Three million people develop tuberculosis in the Southeast Asian region every year, India reporting 22 per cent of these, and over half a million die of the disease, says the latest World Health Organisation (WHO) report released on Monday.
The 11 countries of the region which account for 25 per cent of the world's population carry more than one-third of the global burden of tuberculosis, the report said.
India and China record the highest number of TB cases globally, it said and added that, besides India, Bangladesh, Indonesia, Myanmar and Thailand are part of the high burden countries.
Of the 22 countries that record TB, these five countries together have over two million cases or 95 per cent of all cases globally.
The 11 countries included in the report are India, Bhutan, Bangladesh, Indonesia, Myanmar, Thailand, Maldives, Sri Lanka, Nepal, Timor-Leste, and North Korea.
Releasing the report on World TB Day, Samlee Plianbangchang, WHO's regional director for the Southeast Asia region, said there should be a “concerted action globally, nationally and locally” to contain TB.
“There is emerging evidence of a reversal in the burden of TB in this region,” he added.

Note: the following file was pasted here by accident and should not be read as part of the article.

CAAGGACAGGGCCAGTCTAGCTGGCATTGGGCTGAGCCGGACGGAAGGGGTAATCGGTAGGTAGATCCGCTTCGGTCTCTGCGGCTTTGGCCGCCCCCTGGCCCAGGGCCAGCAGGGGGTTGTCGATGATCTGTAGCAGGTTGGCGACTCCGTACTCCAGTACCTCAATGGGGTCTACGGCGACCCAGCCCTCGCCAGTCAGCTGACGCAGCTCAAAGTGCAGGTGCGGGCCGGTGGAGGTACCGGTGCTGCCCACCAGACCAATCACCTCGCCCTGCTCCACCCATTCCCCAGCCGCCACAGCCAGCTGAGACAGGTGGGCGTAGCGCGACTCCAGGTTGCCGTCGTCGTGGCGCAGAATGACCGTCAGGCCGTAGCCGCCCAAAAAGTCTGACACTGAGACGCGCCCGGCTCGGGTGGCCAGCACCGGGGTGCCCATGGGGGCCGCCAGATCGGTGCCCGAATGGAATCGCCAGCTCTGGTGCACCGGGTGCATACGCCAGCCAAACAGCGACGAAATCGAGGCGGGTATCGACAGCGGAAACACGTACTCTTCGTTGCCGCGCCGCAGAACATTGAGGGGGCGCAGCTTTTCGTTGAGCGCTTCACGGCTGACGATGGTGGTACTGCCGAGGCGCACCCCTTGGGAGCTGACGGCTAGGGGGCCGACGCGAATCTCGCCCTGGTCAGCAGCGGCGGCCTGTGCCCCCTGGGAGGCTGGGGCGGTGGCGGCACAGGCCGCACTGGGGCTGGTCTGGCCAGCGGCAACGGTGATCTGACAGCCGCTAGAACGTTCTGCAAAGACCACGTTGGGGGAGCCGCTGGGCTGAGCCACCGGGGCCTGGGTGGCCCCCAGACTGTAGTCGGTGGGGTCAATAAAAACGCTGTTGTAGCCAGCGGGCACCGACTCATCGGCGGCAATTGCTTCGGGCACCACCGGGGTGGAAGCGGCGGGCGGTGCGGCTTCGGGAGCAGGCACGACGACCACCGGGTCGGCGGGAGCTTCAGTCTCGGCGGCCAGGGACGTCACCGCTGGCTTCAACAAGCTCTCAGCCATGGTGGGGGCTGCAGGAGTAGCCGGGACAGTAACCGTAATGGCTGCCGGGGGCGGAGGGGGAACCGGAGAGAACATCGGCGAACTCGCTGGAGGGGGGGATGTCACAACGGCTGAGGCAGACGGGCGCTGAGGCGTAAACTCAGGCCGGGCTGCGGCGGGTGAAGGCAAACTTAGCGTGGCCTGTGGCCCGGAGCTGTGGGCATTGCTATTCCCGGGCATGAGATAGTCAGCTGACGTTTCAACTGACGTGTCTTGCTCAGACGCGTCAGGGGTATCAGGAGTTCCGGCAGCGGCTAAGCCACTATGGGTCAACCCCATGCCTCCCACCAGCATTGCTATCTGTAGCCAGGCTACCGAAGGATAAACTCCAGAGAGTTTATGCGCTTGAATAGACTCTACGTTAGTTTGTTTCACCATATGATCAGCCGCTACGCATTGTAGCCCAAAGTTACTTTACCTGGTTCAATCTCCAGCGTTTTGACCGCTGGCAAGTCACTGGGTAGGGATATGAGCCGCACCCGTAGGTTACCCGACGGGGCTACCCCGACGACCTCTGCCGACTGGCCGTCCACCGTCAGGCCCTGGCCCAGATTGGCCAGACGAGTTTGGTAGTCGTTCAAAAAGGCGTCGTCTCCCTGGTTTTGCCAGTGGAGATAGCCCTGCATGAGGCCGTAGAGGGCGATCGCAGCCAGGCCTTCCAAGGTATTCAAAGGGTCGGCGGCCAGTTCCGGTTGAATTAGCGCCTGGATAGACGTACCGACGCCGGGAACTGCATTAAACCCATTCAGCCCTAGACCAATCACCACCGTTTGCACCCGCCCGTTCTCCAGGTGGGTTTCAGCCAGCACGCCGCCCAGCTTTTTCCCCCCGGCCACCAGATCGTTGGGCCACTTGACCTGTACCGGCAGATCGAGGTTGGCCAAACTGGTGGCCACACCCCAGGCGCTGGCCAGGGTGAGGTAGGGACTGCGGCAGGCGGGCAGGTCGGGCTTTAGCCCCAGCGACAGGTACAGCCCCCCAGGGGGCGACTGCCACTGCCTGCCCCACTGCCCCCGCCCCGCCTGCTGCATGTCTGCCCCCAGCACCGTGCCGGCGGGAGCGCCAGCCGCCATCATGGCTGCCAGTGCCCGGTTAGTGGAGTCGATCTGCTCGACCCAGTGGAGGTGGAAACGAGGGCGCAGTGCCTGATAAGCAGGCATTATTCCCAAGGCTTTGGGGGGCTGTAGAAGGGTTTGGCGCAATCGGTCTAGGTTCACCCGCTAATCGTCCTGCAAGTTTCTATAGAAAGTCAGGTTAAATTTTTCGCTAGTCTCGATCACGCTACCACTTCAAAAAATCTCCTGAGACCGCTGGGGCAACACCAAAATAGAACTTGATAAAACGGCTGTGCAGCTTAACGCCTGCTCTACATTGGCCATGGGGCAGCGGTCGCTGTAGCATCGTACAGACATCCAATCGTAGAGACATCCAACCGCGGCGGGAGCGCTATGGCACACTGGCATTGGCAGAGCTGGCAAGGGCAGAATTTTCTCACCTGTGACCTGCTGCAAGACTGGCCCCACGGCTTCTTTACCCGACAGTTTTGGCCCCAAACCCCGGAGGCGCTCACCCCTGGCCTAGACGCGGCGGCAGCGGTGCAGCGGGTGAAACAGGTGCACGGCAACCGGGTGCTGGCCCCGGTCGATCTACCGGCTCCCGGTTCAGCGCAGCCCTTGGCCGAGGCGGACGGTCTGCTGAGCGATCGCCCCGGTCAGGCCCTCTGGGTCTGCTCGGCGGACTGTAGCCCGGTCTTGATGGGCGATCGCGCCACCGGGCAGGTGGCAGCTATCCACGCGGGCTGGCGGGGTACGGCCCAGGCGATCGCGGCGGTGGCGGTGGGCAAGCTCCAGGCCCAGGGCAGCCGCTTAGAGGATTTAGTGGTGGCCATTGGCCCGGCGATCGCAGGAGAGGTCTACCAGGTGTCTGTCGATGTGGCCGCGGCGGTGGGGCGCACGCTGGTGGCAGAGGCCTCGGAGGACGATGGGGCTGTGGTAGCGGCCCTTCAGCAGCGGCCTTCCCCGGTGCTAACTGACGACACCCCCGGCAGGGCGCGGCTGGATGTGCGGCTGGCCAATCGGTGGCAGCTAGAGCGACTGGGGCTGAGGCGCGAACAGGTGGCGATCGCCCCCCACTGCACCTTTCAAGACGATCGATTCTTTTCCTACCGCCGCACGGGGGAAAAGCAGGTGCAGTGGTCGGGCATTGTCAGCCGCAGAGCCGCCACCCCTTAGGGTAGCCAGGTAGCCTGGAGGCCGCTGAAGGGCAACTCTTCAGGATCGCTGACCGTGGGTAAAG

“The impact of TB is reducing and it is remarkable to note that there are TB driven programmes in this region that have been instrumental in bringing down the number,” said Jai P. Narain, WHO's director for communicable diseases.
He said India and Indonesia alone contribute 40 per cent of the total cases reported in the region. India's share is 22 per cent.
“The region, with 4.97 million TB cases, carries over one-third of the global burden of TB," said the Tuberculosis in the Southeast Asia region 2008 report.
“Most cases occur in the age group of 15-54 years, with males being disproportionately affected in the region,” the report said.
Though deaths due to TB have declined after introduction of DOTS (Directly Observed Treatment, Short course) in the region, the disease still claims more than 500,000 lives each year, it said.
The report said an overall case detection rate of 68 per cent was achieved in 2006 in the region, close to the global target of 70 per cent.
It said that all member countries are in the process of implementing the new Stop TB strategy through their multi-year national TB control plans.
But it said that establishing an adequate network of quality assured laboratories for performing drug susceptibility testing (DST) remains a main challenge for the region.
“Interventions for the management of MDR-TB (multi-drug resistant TB) cases under the national programmes have been developed and implemented by Bangladesh, India, Myanmar and Nepal,” the report said.
It underlines that over the next 10 years the countries in the region should teat and cure 25 million TB patients, including those with HIV co-infection and drug-resistant TB.
“Save at least five million people from dying from TB and prevent at least one million cases of multi-drug-resistant TB," the report emphasised.http://sify.com/news/fullstory.php?id=14628999